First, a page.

The NADPH oxidase of phagocytic leukocytes generates superoxide anion, a toxic oxygen radical important to bacteriostatic and paracitocidal inflammatory responses. Ongoing studies of the oxidase, the components that comprise it, and the signaling pathways leading to its activation are of interest to basic and clinical research, and to clinical diagnoses. At present, the most sensitive method for measuring rates of superoxide production in leukocytes is luminol-mediated chemiluminescence.
We have found a means for enhancing by 500 fold the sensitivity of luminol-mediated chemiluminescence. Very popular kits for an analogous system which contain patented luminol-enhancement reagents are presently sold by various companies as non-isotopic detection systems for Western and DNA blotting. However, their enhancers are toxic to live cells and denaturing to some proteins. The enhancer that we have analyzed is not toxic to human monocytes or neutrophils and has no pharmacologic effect on the capacity of these cells to generate superoxide.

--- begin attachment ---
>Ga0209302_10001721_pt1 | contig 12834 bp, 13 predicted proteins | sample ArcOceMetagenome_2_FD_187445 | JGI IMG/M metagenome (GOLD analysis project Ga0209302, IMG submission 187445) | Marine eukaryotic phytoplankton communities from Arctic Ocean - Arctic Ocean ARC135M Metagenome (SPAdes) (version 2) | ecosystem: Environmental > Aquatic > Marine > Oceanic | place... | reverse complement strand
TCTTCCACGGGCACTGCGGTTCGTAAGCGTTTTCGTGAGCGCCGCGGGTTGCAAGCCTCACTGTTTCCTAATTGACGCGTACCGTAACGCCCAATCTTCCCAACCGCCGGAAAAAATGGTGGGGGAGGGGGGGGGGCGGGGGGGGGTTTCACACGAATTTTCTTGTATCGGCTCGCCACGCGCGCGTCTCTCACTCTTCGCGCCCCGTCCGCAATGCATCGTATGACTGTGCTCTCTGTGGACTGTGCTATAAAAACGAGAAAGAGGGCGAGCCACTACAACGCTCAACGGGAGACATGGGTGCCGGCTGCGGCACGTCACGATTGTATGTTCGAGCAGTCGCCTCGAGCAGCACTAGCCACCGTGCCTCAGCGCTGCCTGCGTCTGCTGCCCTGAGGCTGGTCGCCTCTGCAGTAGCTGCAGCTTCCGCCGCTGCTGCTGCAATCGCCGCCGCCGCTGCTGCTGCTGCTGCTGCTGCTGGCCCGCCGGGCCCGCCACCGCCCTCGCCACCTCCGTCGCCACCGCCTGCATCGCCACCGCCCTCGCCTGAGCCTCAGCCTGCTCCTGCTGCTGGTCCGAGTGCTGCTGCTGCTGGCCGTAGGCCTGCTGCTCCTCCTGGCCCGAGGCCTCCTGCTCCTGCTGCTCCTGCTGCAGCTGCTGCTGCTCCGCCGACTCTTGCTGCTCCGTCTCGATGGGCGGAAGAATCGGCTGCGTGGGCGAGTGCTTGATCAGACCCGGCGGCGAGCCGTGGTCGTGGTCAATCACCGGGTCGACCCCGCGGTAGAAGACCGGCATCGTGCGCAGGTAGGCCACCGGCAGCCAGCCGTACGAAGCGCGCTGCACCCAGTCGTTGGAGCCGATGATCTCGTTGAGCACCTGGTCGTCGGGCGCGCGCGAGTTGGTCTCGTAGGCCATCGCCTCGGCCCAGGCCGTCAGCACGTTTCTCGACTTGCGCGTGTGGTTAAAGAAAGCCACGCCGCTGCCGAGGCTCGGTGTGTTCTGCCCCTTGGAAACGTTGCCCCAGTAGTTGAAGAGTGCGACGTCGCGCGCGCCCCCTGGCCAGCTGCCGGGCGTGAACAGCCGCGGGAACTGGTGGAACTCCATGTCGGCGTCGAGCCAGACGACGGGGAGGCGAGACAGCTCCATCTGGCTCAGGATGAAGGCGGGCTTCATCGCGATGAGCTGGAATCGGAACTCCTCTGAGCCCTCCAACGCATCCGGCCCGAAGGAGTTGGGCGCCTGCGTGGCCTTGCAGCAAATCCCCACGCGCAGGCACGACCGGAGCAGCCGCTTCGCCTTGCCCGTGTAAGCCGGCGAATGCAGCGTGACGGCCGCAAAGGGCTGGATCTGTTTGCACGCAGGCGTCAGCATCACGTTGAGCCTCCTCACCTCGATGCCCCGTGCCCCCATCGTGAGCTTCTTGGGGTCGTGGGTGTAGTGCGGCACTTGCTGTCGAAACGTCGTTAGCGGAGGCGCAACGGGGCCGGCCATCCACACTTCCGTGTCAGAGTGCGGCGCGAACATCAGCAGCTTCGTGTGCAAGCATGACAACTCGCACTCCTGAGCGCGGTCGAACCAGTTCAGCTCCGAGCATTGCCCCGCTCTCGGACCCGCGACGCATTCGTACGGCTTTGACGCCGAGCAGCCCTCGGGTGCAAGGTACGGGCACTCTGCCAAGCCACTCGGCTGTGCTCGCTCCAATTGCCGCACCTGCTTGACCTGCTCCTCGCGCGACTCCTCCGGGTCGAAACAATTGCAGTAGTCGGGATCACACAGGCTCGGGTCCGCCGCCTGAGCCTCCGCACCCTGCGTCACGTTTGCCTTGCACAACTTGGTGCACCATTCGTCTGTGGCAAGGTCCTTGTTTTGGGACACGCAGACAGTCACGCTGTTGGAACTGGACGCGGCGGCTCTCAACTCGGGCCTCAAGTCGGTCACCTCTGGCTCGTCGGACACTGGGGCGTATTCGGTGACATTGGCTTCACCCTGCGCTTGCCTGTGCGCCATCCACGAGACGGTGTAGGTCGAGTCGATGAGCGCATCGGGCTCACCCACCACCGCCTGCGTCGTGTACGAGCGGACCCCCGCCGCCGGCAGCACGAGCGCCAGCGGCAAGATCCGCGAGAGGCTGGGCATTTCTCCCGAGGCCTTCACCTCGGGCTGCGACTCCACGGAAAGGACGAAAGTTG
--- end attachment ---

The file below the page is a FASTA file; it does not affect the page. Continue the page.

Some other foreseen uses for this enhancer include increased sensitivity of measurements of some types of surface antigens on live cells via HRP-, or other, conjugated antibodies, a modified ELISA, and, when coupled with a different reporter gene than the current luciferase/luciferin system, a more sensitive method for detecting transfected-gene promotion.
This technology is claimed in the issued United States Patent Nos. 5,401,640 and 5,492,816. We are seeking an industrial partner who is interested in marketing this enhancer as part of a chemiluminescence-enhancement kit. (Ref: J38)
Last Updated: 7/24/12